Best Article Award Announcement
Journal of Higher Education Policy and Management
The Journal of Higher Education Policy and Management’s Best Article Award is awarded annually to the best article from the previous calendar. The Award and $500 prize is announced at the Tertiary Education Management Conference. The journal publisher, Routledge, kindly make the best article freely accessible. The runners up will also be freely accessible for three months.
The best article is determined based on four criteria:
- Relevance to the journal’s Aims and Scope;
- Style and readability;
- Quality of the research process;
- Potential impact to the academic or practitioner community.
About the winnng article
Following a rigorous selection process by the journal editors and evaluation by the three members of the Best Article Committee, the 2019 Best Article Award was awarded to:
‘The financial and educational outcomes of Bachelor degree non-completers’ by Michael Luckman and Andrew Harvey (La Trobe University).
Luckman and Harvey’s article on the outcomes of Australian students who start, but do not complete Bachelor degrees, was commended by all Committee members across all evaluation categories: relevance; style; quality; and impact. It was the standout article from 2019.
Around one million Australians have partially completed Bachelor degrees. Attention is often focused derogatorily on the ‘wastage’ of such ‘drop-outs’ and ‘failures’, without considering the actual outcomes of partial completers. Luckman and Harvey’s large-scale, empirically-driven study of education and financial outcomes is clearly of interest to Australian university managers and policy-makers; furthermore, it has potential for worldwide impact due to its research quality, clarity and readability.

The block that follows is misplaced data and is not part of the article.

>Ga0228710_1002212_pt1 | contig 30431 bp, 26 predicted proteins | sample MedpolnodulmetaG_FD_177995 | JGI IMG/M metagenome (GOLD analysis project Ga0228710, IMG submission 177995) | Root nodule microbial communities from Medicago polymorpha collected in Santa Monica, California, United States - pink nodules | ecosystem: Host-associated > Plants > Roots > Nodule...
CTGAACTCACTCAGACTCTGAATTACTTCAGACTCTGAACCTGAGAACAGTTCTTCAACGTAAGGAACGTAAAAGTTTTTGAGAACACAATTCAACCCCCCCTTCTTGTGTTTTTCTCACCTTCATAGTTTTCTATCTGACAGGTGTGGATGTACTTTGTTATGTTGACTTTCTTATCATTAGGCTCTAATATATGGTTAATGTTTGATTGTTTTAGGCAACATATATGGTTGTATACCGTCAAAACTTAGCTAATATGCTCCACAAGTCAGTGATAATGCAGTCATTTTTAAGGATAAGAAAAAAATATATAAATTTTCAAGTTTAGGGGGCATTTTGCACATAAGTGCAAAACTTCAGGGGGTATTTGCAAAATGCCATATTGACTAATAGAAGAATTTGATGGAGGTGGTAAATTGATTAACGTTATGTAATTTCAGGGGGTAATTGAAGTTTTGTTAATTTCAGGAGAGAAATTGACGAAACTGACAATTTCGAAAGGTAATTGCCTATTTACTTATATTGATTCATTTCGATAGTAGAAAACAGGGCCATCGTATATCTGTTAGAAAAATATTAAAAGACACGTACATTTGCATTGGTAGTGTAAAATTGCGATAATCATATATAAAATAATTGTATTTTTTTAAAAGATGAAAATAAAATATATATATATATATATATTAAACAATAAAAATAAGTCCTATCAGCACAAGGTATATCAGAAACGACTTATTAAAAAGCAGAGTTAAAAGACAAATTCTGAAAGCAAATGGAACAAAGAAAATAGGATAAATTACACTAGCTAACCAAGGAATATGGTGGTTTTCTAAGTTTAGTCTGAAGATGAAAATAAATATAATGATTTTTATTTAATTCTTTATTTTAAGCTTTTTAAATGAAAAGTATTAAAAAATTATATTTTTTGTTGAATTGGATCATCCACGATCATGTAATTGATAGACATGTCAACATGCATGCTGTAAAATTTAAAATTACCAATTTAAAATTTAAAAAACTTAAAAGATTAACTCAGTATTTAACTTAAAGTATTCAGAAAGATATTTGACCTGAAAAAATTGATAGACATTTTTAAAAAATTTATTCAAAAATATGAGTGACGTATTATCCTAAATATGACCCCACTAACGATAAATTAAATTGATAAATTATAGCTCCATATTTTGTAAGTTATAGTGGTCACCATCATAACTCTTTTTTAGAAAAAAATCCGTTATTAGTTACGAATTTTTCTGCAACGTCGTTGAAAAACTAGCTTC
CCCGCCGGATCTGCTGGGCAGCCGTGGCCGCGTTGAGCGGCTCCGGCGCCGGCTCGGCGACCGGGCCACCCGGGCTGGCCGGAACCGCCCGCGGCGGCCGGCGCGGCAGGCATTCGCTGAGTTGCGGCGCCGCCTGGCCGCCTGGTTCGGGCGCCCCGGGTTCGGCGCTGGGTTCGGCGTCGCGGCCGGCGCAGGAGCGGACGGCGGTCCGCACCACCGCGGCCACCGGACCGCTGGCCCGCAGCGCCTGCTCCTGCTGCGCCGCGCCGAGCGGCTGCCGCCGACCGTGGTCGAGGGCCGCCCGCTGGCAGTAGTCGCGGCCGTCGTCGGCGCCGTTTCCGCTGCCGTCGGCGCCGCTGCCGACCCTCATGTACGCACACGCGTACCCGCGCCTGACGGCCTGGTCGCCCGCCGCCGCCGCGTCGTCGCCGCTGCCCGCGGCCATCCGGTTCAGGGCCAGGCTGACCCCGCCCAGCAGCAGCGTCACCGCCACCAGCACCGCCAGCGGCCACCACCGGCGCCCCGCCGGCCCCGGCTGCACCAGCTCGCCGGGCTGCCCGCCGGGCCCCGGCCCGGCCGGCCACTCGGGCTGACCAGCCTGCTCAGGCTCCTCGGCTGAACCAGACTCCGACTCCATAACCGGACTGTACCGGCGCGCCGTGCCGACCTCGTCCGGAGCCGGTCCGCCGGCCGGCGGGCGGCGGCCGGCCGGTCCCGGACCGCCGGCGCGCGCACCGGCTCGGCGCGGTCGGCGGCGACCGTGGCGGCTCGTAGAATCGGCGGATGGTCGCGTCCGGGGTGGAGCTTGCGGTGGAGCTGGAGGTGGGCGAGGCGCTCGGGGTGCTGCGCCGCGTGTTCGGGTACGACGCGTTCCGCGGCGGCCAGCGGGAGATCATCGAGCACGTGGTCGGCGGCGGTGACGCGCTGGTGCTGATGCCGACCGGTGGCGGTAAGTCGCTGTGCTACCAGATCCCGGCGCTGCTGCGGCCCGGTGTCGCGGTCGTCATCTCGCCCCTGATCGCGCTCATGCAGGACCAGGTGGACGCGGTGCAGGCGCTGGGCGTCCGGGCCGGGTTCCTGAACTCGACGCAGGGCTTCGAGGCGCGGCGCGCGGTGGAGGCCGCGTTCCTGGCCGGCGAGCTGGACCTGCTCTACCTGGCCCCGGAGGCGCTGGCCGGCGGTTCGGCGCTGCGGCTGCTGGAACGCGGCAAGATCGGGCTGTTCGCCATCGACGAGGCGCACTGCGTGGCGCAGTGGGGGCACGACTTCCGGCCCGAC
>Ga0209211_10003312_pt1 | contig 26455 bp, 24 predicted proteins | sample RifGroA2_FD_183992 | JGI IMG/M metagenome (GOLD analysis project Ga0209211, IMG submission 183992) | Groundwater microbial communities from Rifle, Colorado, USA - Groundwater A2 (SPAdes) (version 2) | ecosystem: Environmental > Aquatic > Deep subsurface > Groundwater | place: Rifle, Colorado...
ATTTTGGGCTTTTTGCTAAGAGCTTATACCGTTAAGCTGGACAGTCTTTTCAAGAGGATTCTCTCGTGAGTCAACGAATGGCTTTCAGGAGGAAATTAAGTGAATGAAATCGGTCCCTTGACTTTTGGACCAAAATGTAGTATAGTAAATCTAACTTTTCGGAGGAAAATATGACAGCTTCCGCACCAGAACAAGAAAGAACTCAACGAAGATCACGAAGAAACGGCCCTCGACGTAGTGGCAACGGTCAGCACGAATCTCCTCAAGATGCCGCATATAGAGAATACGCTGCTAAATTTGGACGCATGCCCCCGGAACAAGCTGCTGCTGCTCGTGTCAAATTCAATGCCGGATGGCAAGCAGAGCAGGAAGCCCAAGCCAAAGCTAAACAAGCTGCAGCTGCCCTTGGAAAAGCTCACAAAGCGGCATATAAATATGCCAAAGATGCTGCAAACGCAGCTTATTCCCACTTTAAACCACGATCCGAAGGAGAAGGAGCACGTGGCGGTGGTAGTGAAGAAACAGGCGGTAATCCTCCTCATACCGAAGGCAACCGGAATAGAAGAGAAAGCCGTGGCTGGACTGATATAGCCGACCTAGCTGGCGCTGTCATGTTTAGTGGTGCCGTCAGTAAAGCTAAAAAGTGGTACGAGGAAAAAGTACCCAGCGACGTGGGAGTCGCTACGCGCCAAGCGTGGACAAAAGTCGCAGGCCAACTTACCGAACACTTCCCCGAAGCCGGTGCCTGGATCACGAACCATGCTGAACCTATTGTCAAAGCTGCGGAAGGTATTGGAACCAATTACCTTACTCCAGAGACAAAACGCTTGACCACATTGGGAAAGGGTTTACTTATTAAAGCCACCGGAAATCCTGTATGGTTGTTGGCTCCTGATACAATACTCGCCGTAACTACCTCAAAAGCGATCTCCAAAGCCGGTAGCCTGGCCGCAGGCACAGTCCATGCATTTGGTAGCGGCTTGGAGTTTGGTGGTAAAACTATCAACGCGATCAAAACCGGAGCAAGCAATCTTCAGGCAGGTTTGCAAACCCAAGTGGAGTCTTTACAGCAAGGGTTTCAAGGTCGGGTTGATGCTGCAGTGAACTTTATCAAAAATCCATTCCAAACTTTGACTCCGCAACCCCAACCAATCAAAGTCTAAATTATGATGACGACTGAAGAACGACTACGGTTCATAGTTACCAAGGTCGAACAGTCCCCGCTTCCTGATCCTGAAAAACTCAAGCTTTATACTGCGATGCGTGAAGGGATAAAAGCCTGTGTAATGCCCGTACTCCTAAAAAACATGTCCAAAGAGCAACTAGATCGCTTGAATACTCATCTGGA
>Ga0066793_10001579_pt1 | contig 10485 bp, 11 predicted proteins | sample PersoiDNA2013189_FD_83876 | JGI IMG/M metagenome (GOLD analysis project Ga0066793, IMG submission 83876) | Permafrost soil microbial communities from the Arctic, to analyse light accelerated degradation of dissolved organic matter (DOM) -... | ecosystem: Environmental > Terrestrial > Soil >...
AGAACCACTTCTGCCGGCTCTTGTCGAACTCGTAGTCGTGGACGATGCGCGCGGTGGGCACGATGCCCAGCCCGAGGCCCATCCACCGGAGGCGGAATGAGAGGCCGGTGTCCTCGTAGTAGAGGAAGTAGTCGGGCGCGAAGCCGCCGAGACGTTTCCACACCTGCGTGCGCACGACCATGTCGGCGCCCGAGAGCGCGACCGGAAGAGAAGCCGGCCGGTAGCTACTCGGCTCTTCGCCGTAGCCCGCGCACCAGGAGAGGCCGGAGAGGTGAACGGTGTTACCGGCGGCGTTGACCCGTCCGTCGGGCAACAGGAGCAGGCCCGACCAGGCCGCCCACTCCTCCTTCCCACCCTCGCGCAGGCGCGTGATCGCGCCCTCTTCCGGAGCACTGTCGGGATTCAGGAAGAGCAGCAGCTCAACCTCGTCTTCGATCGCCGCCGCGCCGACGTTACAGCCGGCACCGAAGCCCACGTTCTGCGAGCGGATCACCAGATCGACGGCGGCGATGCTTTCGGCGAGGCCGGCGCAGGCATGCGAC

The extensive feedback from the Committee described this article as a ‘classically well-designed and well-executed research’ and ‘a textbook example of how to analyse data to inform the evidence base for policy discussions’. Their study ‘[challenges] current practices or policies of how retention/drop-out/completion is viewed’, ‘opens up for a range of new interesting questions… and most certainly opens up new avenues for research’. Their findings have ‘the potential to change attitudes and reduce stigma, while providing a springboard for policy review within higher education institutions.’ This study should not just influence Australian policy-makers, but also how other governments ‘look beyond statistics in the context of attrition’.
The Journal would also like to commend three runners-up for the Award, which were equally well assessed by the Committee.
‘Factors affecting the quality of transnational higher education in China: a qualitative content analysis on Chinese host universities self-appraisal reports’ by Mingyan Hu, Susana A. Eisenchlas & Sue Trevaskes.
Hu and colleagues’ were commended for their excellent use of a unique data source, providing ‘a more pluralistic perspective of practice in transnational education’ with ‘implications for everyone interested in improving the quality of cross-border higher education.’
‘Tactics or strategies? Exploring everyday conditions to facilitate implementation of an Indigenous graduate attributes project’ by Susan Page, Michelle Trudgett & Gawaian Bodkin-Andrews.
Page and colleagues’ study was ‘unique’ and ‘innovative’ in its approach towards the ‘crucial topic for Australian higher education of Indigenous achievement’. All three Committee members rated it as ‘brilliant’ for its practical relevance, highlighting ‘the importance of achieving alignment and integration between policies, strategies, programs, practice and, professional development.’
‘A whole campus approach to sexual violence: the University of Otago Model’ by Melanie A. Beres, Gareth J. Treharne & Zoran Stojanov.
Beres and colleagues’ paper focused on ‘a crucial societal issue that all tertiary education institutions must address’. It was commended by all Committee members for its relevance and potential impact, offering a ‘powerful’ and ‘nuanced’ resource for approaching the issue of sexual violence that ‘effectively develops synergy between awareness, response, and prevention strategies.’